What is the vision for the future; where is chessboxing headed, in your insider’s point of view? It is evident that what’s in your immediate plate is to grow the sport as well as recruit more chessboxers. What else are you attempting to do, and where you do envision chessboxing to be a few years down the road?
Chessboxing has no limits. It broke a lot of barriers with its birth and it will break through a lot more barriers that may yet come. A chessboxing fight in New York, Los Angeles or Moscow? A fight between a Palestinian and a Jew in Jerusalem to underline the WCBO motto of “Fighting is done and wars are waged on the board?” Anything is possible. The WCBO is working on a chessboxing revolution worldwide.
It is said that many chess players engage in martial arts and/or different types of extreme activity. In your opinion, is this merely a correlation, or do you think there is an underlying connection?
It is more about complementary aspects of both sports than their similarities, though there are fundamental similarities also in the underlying principles of both pursuits.
For example, boxing or other types of martial arts keep the chess players fit and it supports them in their chess game. Conversely, playing chess can be extremely tiring, especially when one plays a tournament or trains a lot. Best thing is to get in a perfect shape not only physically, but mentally.
Chessboxing is already growing steadily in Europe. How do you plan to bring chessboxing around the world?
We are planning exciting chessboxing fights all over the world that will create awareness for this new sport on each continent. At the moment we are focusing on Europe and North America, but if there will be a phone call coming in from Moscow that says we want to have a chessboxing event in the city, we will deliver.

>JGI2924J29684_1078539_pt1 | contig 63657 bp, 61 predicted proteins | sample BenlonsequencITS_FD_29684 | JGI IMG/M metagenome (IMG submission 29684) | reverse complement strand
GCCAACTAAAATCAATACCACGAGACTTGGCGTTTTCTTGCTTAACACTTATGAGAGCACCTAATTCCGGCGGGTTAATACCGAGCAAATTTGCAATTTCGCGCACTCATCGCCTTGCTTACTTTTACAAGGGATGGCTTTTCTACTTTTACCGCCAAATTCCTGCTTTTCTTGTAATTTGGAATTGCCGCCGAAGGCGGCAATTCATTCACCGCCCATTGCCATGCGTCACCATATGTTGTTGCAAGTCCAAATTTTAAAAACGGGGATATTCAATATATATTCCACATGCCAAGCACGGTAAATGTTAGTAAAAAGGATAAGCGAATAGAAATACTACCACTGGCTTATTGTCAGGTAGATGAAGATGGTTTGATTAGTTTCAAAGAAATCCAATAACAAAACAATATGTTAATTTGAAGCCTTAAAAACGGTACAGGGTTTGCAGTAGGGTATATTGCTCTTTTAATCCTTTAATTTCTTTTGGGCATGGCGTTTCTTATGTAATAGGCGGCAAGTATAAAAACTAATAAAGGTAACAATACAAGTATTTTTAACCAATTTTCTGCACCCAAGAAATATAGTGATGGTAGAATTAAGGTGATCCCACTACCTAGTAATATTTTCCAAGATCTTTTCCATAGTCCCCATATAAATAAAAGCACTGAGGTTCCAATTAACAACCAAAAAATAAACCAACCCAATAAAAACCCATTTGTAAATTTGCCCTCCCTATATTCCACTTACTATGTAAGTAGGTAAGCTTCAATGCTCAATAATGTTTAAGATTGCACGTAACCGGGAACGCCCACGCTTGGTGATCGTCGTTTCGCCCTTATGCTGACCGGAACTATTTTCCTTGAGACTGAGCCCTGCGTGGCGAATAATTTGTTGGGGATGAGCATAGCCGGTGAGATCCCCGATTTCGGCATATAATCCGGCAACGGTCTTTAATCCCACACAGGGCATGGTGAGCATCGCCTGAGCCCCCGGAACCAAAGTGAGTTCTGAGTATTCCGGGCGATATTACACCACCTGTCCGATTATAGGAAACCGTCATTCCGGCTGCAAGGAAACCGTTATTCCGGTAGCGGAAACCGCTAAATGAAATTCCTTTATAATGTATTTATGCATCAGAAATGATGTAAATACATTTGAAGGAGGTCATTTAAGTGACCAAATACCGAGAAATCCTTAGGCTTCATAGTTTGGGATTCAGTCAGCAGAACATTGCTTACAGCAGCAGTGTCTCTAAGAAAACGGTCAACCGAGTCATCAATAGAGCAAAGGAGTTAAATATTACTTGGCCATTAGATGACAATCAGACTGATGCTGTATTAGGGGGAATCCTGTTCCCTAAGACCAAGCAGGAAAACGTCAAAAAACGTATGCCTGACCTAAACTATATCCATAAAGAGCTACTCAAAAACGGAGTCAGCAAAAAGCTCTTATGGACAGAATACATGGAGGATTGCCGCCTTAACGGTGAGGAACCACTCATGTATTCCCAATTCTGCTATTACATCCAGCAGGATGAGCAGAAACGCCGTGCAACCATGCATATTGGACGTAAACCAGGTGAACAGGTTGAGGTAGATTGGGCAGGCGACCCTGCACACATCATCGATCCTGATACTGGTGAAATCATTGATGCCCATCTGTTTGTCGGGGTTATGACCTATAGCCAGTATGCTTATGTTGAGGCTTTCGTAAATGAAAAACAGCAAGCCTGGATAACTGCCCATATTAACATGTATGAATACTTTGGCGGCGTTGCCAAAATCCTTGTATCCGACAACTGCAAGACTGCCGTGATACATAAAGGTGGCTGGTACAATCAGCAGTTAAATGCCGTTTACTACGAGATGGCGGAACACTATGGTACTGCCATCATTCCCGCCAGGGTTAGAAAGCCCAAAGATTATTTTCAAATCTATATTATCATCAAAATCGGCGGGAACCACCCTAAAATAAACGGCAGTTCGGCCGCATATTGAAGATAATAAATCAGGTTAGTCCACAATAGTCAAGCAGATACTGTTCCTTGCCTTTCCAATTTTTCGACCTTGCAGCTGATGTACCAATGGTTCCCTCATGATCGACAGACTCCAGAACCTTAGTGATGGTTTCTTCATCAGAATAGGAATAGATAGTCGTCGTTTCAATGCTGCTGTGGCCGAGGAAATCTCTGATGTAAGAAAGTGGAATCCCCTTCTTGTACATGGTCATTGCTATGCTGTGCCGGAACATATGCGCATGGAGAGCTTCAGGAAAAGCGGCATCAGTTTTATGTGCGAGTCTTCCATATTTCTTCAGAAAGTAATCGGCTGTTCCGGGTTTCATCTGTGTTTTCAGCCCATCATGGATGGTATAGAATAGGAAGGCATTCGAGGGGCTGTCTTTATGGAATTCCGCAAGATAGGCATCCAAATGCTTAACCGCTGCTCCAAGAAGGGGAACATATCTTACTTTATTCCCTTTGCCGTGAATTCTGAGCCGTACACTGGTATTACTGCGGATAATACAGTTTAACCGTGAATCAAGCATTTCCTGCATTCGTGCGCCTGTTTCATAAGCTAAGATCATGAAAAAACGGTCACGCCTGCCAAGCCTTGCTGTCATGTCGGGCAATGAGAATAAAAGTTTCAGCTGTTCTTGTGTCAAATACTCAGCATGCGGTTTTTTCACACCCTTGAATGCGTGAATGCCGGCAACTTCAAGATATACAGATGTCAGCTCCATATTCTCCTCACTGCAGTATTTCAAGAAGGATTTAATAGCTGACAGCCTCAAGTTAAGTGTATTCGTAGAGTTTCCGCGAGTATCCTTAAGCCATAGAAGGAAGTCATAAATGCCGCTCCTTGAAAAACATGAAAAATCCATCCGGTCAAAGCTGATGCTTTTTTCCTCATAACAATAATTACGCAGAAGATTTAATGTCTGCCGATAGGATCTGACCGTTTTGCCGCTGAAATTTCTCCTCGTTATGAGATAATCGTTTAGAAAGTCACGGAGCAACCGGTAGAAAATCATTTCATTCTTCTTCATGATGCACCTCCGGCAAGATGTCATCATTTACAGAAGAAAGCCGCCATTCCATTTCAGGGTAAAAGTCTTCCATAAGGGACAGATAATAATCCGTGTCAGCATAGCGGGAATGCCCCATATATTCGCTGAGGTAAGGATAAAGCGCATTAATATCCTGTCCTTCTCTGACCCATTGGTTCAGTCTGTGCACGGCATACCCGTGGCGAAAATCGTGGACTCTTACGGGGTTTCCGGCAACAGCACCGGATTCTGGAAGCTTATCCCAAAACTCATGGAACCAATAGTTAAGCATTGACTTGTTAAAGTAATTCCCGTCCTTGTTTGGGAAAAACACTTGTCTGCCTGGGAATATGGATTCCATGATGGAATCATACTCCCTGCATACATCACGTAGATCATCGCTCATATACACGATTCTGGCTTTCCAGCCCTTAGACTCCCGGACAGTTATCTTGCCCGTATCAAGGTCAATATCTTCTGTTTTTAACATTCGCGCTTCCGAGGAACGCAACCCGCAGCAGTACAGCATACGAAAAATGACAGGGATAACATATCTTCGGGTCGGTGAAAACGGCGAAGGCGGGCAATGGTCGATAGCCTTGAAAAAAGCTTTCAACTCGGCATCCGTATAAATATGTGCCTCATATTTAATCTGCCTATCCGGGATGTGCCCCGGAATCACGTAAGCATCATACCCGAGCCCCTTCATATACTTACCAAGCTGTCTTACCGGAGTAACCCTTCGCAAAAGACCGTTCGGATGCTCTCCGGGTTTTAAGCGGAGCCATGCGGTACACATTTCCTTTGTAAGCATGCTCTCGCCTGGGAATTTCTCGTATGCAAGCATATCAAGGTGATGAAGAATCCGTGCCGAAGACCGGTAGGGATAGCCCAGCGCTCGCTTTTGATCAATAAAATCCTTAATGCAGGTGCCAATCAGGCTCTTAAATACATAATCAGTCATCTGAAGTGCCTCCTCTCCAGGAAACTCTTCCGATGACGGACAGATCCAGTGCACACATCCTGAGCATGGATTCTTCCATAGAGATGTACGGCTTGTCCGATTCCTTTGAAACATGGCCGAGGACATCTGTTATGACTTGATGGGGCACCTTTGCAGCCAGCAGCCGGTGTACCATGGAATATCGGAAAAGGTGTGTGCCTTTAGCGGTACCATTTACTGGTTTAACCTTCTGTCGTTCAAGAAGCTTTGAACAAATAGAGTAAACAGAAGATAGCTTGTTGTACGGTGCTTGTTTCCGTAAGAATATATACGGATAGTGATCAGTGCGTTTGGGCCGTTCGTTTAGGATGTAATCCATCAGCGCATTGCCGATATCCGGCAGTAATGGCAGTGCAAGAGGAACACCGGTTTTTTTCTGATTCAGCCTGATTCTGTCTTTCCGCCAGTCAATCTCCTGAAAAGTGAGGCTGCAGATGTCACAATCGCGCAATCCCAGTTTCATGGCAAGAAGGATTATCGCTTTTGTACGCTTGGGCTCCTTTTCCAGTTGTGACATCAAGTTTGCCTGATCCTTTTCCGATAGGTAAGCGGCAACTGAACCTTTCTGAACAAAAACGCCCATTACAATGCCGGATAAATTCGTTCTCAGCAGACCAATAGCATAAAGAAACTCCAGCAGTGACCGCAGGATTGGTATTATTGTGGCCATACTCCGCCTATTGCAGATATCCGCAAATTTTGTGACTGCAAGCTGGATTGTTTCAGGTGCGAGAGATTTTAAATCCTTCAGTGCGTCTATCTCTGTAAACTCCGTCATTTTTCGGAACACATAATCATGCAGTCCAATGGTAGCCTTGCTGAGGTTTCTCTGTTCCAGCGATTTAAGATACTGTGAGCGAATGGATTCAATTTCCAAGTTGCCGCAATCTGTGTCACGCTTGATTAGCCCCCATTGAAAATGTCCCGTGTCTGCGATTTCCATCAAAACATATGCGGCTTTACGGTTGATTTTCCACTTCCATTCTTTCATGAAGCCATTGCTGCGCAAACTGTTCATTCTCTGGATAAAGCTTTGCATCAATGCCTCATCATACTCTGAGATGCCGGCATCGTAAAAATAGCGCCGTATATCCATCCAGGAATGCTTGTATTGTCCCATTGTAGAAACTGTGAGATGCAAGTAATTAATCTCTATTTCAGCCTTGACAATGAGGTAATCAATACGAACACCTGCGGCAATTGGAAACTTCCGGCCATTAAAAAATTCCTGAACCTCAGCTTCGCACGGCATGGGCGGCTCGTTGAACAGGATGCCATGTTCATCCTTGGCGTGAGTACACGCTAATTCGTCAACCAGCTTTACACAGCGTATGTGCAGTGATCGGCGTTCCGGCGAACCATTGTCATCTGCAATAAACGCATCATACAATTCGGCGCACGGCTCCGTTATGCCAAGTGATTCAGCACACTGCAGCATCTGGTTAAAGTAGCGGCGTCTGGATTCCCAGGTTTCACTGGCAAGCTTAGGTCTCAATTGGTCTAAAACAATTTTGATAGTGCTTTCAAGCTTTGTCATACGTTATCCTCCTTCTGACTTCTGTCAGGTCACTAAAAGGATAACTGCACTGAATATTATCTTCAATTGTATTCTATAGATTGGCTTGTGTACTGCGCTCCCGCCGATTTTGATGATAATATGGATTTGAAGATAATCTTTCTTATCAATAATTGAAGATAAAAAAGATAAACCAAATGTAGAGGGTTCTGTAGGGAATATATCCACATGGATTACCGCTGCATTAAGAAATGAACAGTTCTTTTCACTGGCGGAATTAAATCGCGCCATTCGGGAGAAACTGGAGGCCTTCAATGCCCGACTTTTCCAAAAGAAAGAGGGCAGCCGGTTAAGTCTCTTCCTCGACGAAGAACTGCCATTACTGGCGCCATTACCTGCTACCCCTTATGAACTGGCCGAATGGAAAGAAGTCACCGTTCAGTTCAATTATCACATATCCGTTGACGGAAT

How many “official” chessboxers are there? What are the growth prospects of the sport?
It will never be a mass sport, with as much active sportsmen as say, soccer. I think that the quantity of chessboxers will never be extremely high. You can compare it with biathlon.
At the moment we have 10 active fighting chessboxers and another 10 on the list. We have 21 members training at our chessboxing gym. Generally, Every second day, somebody fills out the fighter’s form which you can download from our website. So the list grows and we are preparing for more fights. Additionally we support initiatives to start CBCs [chess boxing clubs] all over the world.
There are many boxers who are avid chess players. Lennox Lewis; Vitali Klitschko; Kali Meehan. While chessboxing is a sport in and of itself, is there a chance that in the future, some stars in say, the boxing world, would participate? What are your thoughts on this?
We are open for this development. We would love to do the rematch between Vitali Klitschko and Lennow Lewis in the form of a chessboxing fight. That would definitely be one of the historical highlights on this planet for the rest of this long century to come!
The reverse: Are there any lessons that boxers and chess players can learn from chessboxing?
No, I don’t think so.
[Editor’s note: We expect boxers or chess players could appreciate the fact that for all the difficulty inherent in their respective games, there are variations that can add even more pressure or challenging in a different way.]
(Continued in Part 2)